Mission control-Do we have a problem? Anti-neurofilaments antibodies

M

A lot of faith has been put into measuring neurofilaments, which are structural proteins of nerves as a marker of nerve damage. The idea is that as the nerve gets damaged it releases its contents and you have a marker for progression. However, the reality is that neurofilament light measurent perhaps is a better marker of inflammation induced damage. This floats around the cerebrospinal fluid and it then reaches the blood. The neurofilament can be measured in blood but there could be a problem and this is that neurofilaments are proteins that the immune systems does not normally see and so when it appears outside of nerves, anti-neurofilament antibodies can be made. If they bind to the bits of the neurofilaments that are used to detect them, then the neurofilament level may appear low. So are they a problem? Maybe DrLove, ProfG may want to come back to answer, as it is their work Maybe NDG will make an appearance..

Antibodies to neurofilament light as potential biomarkers in multiple sclerosis.Puentes F, Benkert P, Amor S, Kuhle J, Giovannoni G.BMJ Neurol Open. 2021; 3(2):e000192.

Background and objective: The concentration of neurofilament light (NfL) protein in cerebrospinal fluid (CSF) and blood is widely considered as a quantitative measure of neuro-axonal injury. Immune reactivity to NfL released into extracellular fluids induces specific autoantibody response. We investigated the levels and avidity of antibodies to NfL in patients with multiple sclerosis (MS) treated with disease-modifying therapies (DMTs) and their correlation with disease worsening and NfL protein concentration.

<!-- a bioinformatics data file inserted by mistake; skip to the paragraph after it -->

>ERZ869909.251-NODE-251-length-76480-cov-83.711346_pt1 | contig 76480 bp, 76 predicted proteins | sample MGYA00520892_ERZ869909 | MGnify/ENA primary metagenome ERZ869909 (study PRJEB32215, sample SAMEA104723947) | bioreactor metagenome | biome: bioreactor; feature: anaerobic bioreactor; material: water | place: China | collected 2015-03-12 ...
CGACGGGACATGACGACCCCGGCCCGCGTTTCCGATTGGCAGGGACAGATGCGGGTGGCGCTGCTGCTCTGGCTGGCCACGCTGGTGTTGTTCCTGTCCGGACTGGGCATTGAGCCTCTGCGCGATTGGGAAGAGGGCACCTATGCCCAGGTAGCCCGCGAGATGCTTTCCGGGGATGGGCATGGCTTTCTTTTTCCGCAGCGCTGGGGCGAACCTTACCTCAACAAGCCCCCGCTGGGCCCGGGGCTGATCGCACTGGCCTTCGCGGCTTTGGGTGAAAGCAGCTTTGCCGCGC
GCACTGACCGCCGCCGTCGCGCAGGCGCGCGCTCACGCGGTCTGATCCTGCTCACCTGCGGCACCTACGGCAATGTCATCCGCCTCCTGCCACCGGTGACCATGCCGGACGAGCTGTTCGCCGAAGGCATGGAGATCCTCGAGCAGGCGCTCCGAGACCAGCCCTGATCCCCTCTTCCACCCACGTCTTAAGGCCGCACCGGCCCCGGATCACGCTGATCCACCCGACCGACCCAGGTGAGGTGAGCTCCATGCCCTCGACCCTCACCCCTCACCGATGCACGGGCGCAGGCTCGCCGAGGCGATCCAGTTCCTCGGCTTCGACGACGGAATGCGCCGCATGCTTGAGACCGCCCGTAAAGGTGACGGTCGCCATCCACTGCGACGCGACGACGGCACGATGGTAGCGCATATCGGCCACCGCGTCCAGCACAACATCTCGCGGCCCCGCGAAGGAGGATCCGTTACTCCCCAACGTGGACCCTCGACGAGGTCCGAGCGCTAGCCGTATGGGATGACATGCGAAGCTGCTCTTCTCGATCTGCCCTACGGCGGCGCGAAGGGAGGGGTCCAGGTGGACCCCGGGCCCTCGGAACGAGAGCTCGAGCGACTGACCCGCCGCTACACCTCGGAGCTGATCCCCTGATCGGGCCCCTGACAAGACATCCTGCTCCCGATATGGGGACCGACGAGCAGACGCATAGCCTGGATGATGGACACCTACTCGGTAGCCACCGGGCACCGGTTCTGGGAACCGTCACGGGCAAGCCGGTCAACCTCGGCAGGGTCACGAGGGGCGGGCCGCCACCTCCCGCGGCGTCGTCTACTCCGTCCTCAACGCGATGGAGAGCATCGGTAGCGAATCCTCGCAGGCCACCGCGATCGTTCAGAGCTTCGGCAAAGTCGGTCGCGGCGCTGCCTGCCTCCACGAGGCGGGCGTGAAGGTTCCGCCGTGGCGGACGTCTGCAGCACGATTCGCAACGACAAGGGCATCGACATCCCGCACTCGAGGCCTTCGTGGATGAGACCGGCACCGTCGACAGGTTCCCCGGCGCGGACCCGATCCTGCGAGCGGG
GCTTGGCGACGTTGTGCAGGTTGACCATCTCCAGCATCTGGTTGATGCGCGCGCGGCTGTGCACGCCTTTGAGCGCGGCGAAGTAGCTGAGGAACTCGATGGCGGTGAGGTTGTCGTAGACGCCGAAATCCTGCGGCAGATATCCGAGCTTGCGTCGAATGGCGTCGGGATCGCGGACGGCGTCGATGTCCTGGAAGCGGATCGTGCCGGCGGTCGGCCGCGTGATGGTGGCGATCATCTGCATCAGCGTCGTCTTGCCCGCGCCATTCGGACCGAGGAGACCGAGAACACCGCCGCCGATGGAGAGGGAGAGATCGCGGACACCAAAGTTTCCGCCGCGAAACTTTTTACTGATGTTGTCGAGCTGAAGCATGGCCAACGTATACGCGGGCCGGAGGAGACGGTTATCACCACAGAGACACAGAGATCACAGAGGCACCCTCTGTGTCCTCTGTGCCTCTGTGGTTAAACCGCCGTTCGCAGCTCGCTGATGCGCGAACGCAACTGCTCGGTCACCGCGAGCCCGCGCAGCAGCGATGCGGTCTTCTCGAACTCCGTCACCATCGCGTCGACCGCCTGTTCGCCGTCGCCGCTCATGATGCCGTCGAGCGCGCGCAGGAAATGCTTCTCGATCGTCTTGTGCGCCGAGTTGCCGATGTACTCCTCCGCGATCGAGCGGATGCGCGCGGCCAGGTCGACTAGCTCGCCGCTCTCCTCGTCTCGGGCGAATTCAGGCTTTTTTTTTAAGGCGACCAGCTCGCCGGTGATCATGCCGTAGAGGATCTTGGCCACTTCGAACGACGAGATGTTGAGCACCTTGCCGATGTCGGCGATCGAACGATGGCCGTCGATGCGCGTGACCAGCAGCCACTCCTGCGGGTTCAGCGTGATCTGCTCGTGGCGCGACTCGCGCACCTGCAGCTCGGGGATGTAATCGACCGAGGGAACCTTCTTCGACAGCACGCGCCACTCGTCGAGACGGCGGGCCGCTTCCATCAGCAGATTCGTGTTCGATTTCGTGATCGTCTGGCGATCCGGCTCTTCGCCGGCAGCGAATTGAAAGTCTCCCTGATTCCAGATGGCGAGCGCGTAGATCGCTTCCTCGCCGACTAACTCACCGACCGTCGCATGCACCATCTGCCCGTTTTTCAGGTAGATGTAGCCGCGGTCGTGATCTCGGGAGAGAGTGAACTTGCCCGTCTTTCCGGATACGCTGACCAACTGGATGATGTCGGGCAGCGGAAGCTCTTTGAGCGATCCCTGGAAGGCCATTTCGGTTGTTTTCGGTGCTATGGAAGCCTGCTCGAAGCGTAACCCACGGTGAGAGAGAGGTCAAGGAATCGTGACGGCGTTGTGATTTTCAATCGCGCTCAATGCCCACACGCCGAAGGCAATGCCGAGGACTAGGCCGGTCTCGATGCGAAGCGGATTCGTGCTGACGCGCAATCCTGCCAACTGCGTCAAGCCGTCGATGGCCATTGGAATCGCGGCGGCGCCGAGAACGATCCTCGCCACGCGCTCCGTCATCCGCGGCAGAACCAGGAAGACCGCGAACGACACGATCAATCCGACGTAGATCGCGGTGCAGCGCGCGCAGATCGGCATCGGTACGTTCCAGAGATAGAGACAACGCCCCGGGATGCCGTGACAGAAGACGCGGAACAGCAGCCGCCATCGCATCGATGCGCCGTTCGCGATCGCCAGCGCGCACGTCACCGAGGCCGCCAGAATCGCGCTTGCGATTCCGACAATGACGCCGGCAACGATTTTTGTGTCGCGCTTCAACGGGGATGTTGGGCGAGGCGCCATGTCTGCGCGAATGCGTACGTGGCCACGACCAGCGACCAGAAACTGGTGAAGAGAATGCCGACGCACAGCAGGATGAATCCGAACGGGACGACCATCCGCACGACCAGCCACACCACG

Methods: We conducted a prospective longitudinal study in 246 patients with MS (125 DMT-treated and 121 untreated at baseline). Serum levels of NfL antibodies, antibody avidity and immune complexes were determined by ELISA. NfL protein was measured using the Simoa platform.

Results: Levels of NfL antibodies were higher in progressive MS compared with clinically isolated syndrome (CIS)/relapsing remitting multiple sclerosis (RRMS) (p=0.010). Anti-NfL levels drop with increasing disability score (Expanded Disability Status Scale (EDSS)) (p=0.002), although conversely, were significantly elevated in CIS/RRMS after a recent EDSS increase (p=0.012). Patients receiving DMTs showed decreased levels of anti-NfL (p=0.008), high-avidity antibodies (p=0.017) and immune-complexes compared with untreated CIS/RRMS. Patients with MS switching to natalizumab showed lower levels of anti-NfL but higher immune complexes compared with healthy controls (p=0.0071). A weak association was observed between the levels of NfL protein and NfL antibodies.

Conclusions: These results support the potential usefulness of quantifying antibody response to NfL as potential markers of progression and treatment response in MS and need to be considered when interpreting peripheral blood NfL levels.

However, dont hold your breath. Maybe we could devise a test that avoids these issues but fear not they can detect neurofilament and antibodies in complex

General Disclaimer: Please note that the opinions expressed here are those of the author and do not necessarily reflect the positions of the Barts and The London School of Medicine and Dentistry, nor Barts Health NHS Trust and are not meant to be interpreted as personal clinical advice.  Please note that Professor Gavin Giovannoni has no responsibility for this blog.